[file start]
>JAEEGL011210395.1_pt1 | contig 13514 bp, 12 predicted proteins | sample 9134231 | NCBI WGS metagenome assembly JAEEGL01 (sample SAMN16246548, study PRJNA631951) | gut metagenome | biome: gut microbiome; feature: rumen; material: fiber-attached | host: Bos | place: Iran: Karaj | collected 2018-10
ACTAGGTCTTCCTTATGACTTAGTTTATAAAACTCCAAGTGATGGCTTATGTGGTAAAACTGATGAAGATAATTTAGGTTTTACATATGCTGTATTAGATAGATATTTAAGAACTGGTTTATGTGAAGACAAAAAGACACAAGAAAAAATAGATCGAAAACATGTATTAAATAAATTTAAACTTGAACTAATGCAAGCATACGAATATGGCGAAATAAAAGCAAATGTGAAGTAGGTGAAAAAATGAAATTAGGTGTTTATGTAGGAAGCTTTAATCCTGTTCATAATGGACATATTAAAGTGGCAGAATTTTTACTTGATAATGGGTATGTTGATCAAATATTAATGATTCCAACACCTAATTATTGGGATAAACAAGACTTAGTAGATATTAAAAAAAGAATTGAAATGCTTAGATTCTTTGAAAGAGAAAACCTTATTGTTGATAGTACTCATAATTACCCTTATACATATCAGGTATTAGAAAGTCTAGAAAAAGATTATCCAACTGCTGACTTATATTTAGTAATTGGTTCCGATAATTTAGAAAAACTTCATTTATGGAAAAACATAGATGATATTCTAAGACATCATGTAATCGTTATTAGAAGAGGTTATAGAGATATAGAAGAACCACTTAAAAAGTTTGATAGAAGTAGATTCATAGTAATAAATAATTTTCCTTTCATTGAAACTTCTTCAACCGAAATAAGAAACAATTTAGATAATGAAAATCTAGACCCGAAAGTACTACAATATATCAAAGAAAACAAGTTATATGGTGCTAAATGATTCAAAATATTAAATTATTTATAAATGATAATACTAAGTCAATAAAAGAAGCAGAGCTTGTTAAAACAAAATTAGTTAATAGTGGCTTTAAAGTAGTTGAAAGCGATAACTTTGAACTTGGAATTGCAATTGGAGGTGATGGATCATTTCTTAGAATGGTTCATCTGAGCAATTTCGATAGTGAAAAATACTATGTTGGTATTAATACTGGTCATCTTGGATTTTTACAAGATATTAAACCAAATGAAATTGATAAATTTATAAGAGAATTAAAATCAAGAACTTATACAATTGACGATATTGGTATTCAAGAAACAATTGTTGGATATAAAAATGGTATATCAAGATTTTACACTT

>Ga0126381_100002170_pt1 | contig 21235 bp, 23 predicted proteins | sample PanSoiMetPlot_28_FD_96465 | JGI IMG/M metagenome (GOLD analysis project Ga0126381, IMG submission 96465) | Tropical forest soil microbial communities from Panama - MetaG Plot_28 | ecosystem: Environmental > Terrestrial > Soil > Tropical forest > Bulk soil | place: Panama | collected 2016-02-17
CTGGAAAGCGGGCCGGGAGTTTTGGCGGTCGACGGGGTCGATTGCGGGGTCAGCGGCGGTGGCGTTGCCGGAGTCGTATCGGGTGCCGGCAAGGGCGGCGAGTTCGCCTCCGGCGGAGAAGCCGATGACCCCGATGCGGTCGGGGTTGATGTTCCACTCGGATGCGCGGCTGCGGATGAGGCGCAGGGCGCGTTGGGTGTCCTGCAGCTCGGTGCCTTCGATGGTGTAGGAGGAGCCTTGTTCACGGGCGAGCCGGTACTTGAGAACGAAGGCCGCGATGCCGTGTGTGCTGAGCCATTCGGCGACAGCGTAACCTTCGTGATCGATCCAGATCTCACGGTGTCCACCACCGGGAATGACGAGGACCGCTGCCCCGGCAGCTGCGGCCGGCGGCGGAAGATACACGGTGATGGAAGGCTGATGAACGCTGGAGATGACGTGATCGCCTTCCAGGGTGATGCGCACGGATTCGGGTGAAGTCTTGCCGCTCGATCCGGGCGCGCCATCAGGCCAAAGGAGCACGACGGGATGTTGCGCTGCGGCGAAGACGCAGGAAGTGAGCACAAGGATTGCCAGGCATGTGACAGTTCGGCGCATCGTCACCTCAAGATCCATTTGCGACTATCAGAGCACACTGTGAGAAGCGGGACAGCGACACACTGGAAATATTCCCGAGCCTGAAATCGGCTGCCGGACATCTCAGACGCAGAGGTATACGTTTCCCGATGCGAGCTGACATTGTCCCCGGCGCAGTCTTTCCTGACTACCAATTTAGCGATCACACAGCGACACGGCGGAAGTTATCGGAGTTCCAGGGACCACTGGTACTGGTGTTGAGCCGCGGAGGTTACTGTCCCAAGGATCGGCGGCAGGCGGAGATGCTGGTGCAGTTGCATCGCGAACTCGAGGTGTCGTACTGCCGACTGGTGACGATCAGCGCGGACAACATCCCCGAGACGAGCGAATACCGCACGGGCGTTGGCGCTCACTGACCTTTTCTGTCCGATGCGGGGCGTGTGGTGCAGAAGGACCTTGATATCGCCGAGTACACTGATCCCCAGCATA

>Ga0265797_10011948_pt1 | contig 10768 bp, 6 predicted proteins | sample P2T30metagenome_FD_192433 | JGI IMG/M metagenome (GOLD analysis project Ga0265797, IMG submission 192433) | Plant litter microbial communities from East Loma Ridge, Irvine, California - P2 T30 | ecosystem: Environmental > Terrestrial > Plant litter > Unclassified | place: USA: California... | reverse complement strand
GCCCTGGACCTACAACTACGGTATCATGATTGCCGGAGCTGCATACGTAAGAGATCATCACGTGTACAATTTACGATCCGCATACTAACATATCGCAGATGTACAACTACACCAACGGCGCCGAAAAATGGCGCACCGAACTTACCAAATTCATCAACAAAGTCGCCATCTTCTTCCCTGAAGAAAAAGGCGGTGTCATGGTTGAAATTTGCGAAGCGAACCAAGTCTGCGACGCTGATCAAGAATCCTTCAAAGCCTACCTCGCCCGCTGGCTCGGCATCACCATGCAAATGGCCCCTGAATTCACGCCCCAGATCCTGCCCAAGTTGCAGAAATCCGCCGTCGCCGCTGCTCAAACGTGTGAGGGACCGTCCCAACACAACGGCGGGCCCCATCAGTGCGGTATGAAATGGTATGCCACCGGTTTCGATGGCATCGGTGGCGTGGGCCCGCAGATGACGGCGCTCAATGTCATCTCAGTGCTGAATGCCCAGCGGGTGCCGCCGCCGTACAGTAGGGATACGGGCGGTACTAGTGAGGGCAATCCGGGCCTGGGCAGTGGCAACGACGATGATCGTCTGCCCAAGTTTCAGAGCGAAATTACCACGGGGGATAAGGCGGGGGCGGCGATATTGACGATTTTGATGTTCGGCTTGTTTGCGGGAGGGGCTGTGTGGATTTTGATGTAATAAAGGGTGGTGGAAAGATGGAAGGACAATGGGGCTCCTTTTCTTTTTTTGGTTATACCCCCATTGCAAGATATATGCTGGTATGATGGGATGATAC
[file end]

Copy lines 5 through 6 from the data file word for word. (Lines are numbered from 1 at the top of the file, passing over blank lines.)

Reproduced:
>Ga0265797_10011948_pt1 | contig 10768 bp, 6 predicted proteins | sample P2T30metagenome_FD_192433 | JGI IMG/M metagenome (GOLD analysis project Ga0265797, IMG submission 192433) | Plant litter microbial communities from East Loma Ridge, Irvine, California - P2 T30 | ecosystem: Environmental > Terrestrial > Plant litter > Unclassified | place: USA: California... | reverse complement strand
GCCCTGGACCTACAACTACGGTATCATGATTGCCGGAGCTGCATACGTAAGAGATCATCACGTGTACAATTTACGATCCGCATACTAACATATCGCAGATGTACAACTACACCAACGGCGCCGAAAAATGGCGCACCGAACTTACCAAATTCATCAACAAAGTCGCCATCTTCTTCCCTGAAGAAAAAGGCGGTGTCATGGTTGAAATTTGCGAAGCGAACCAAGTCTGCGACGCTGATCAAGAATCCTTCAAAGCCTACCTCGCCCGCTGGCTCGGCATCACCATGCAAATGGCCCCTGAATTCACGCCCCAGATCCTGCCCAAGTTGCAGAAATCCGCCGTCGCCGCTGCTCAAACGTGTGAGGGACCGTCCCAACACAACGGCGGGCCCCATCAGTGCGGTATGAAATGGTATGCCACCGGTTTCGATGGCATCGGTGGCGTGGGCCCGCAGATGACGGCGCTCAATGTCATCTCAGTGCTGAATGCCCAGCGGGTGCCGCCGCCGTACAGTAGGGATACGGGCGGTACTAGTGAGGGCAATCCGGGCCTGGGCAGTGGCAACGACGATGATCGTCTGCCCAAGTTTCAGAGCGAAATTACCACGGGGGATAAGGCGGGGGCGGCGATATTGACGATTTTGATGTTCGGCTTGTTTGCGGGAGGGGCTGTGTGGATTTTGATGTAATAAAGGGTGGTGGAAAGATGGAAGGACAATGGGGCTCCTTTTCTTTTTTTGGTTATACCCCCATTGCAAGATATATGCTGGTATGATGGGATGATAC